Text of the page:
The other day a friend, who’s lived in Toronto most of his life, commented that I have a pretty good understanding of the city considering I moved here only a few years ago. Actually it was five years ago, and I think five years is plenty of time to get to know a city. But then I suppose in a large one like this, with its many distinct neighbourhoods, one might establish the habit of frequenting nearby and familiar spaces. I’m sure my familiarity with the city has much to do with my having lived in four of those neighbourhoods, and working in a place substantially north to all of them. I’ve got around, and mostly without a car. The best thing about not owning a car isn’t actually the wagonload of money I save. It’s the ability to get up close and personal with a place, to really see it.
Last night I rode the streetcar home at dusk. To me, it’s the most perfect time of day; when the night begins to slide in and envelope you and your world. The shades of blue and purple are divine. Even the names for this time of day are beautiful – dusk, nightfall, eventide, and the loveliest of all: twilight. And then as darkness settles, space becomes more immediate; time slows; sounds muffle; people change demeanour. As the light dwindles, the city’s heartbeat slows. I sat on a streetcar last night and watched the light change and the city moving within it.
On a Sunday evening when the city is winding down a weekend, it can be a most pleasant time to be gliding through the streets on a rail. I especially love the 505 and 504 King Street cars that take me from my cousin’s home in Riverdale over to Spadina, where I get off and walk slowly down the last ten minutes or so to where I live. I might get home faster if I took the subway, but I couldn’t imagine how a few minutes are worth more than the time spent looking at the city. In the summer I sit by an open window and stick my face in it and enjoy the stroke of night in my hair.
Not all, but most times, I feel lucky that I don’t have to have a car. When walking or riding, I feel together with the city – like a functioning aspect of a sprawling organism. What I lost in convenience when I ditched the car I’ve gained in stimulus, space and sight. When one drives through the city, one generally sticks to available highways and arterial streets – those which get you where you’re going the fastest. When you’re walking you can cut through side streets and see the nooks and crannies without much consequence to your time. In fact, if you’ve walked your daily travels for any length of time, your sense of time changes. It isn’t quite so urgent to get home because focusing your attention on the features and nuances that happen across your path; or you get lost in the meditative aspect of steady walking, feet pacing earth. You’re more able to be present in the NOW.
A person like me places a lot of value in her ability to pay attention to the world. Paying attention inspires her; makes her happier and more alive. Paying attention to her immediate world gets her out of her head. She is connected with the streets and patterns of movement in and around them.
Sometimes the city – in spite of its noise, in spite of the cacophony and vast numbers of people – brings her not a little joy. Particularly at twilight.
Twilight, dusk, eventide, nightfall, sundown – whatever you want to call it, it's beautiful. And beautiful thing number fifty-seven.
I haven’t been writing much. If you’re one of my regular friends I’m sure you’ve noticed. Lists of beautiful things and posts of YouTube clips are not writing. I’ve learned to accept the dry periods and assume the “writerly collector” in me is needing this time to just collect experience. But it’s been bothering me – posting other people’s work and videos of other people are not going to bring you back, and I can’t stand the thought of losing any one of you.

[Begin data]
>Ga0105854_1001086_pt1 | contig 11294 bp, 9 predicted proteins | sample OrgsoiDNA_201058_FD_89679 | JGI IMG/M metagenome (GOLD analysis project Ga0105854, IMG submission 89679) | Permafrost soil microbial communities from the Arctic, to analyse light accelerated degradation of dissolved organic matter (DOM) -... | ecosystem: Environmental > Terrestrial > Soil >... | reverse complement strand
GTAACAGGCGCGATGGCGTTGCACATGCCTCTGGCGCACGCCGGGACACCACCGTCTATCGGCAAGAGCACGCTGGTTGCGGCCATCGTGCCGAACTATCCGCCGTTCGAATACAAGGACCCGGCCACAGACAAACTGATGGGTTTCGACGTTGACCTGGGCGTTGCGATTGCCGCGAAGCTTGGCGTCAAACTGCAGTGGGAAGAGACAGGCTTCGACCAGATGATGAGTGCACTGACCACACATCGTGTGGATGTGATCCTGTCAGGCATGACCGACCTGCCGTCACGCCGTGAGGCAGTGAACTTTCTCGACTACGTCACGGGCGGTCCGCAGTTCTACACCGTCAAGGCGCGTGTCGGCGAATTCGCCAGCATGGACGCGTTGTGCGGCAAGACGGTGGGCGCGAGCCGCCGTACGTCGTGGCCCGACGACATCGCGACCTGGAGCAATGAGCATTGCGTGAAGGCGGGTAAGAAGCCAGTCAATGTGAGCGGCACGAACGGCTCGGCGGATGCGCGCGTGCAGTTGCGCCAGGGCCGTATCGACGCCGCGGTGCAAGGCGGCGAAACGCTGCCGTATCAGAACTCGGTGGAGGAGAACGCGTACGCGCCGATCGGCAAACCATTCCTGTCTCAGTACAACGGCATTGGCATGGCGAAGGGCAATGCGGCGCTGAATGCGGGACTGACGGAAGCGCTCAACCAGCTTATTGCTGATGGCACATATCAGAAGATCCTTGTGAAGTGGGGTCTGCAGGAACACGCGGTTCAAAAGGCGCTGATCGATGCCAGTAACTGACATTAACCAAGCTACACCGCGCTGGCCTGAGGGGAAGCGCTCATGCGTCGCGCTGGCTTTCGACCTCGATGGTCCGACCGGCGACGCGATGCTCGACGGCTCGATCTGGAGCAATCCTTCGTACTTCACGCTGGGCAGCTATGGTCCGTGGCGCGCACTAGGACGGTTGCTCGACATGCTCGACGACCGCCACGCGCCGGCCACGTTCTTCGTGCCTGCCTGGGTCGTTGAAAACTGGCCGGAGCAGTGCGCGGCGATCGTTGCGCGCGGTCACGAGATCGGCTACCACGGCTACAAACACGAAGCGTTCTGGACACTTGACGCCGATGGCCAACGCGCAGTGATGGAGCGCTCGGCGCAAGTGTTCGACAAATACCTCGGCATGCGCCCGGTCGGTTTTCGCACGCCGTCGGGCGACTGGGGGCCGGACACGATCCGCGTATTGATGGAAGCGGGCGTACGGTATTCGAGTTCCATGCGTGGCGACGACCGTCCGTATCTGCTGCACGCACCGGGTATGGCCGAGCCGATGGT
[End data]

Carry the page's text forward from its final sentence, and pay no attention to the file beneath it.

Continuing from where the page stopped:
Part of it is that I’ve been immersing myself in good books over my daily commute – and there’s certainly nothing wrong with that. In fact my excuse for staying with this job which is an hour’s trip from my home has always been that those two hours of travel time every day are reading time. But the problem with immersing myself in books during this time is that I’m not paying attention to my favourite subject: that little space of world around me and the people in it.
By the end of winter I start feeling trapped by it – the darkness, the extended periods of painful temperatures, the ugliness. Let’s face it – snow in the city is only beautiful when it first falls. Then it becomes dirty mounds on sidewalks and on edges of parking lots and lining curbs everywhere. I’m all about the changing seasons, I feel lucky that I live in such a climate – but by late January, I’m finished with this damned season.
I’m sure it’s all related to a lack of sunlight. In fact I know it – after an hour’s lunchtime walk in bright sunlight today I felt heady, almost drunk. And the move to Daylight Time this past weekend has flipped some internal switch – I get to evening and find daylight and I’m noticeably happy. Lots of my friends are still complaining about that lost hour of sleep – I’m practically giddy for it; I’d gladly sacrifice two hours to have Daylight Time back again.
I wish I was one to write myself through a down or difficult period. The last few months of hunkering against the weather, coming out of the subway after work into the dark, the sequestering away from humanity and losing myself in other peoples’ stories – have all caused me to close off, and thus close off that well of stories.
During today's lunchtime walk I stopped and looked ahead at a length of sidewalk on which there was no snow, no ice, no slush, no puddles; just a clear sidewalk under a sunny sky. And when I stood there looking at it, I felt a sense of freedom I haven’t felt in more than a month, a welcome desire to get back outside of myself.
As I walked on, one of my favourite song verses ran through my head:
You say you'll give me a highway with no-one on it
Treasure, just to look upon it
All the riches in the night
U2, from Rattle and Hum, 1988
Let’s call that little simple little verse, with its image so humble and idea so rich, beautiful thing 25, and my theme for escaping the bonds of winter.
“Long before I wrote stories
I listened for stories.
Listening for them is something
more acute than listening to them.”
I have always loved the way autumn leaves leave their ghostly impressions on the sidewalk after a rain.
Today I was thinking those ghost leaves remind me of us. We put ourselves out there, hoping to leave an impression on our corners of the world. Isn't it wonderful when we find out we do?
Think of the ghost leaves as a reminder.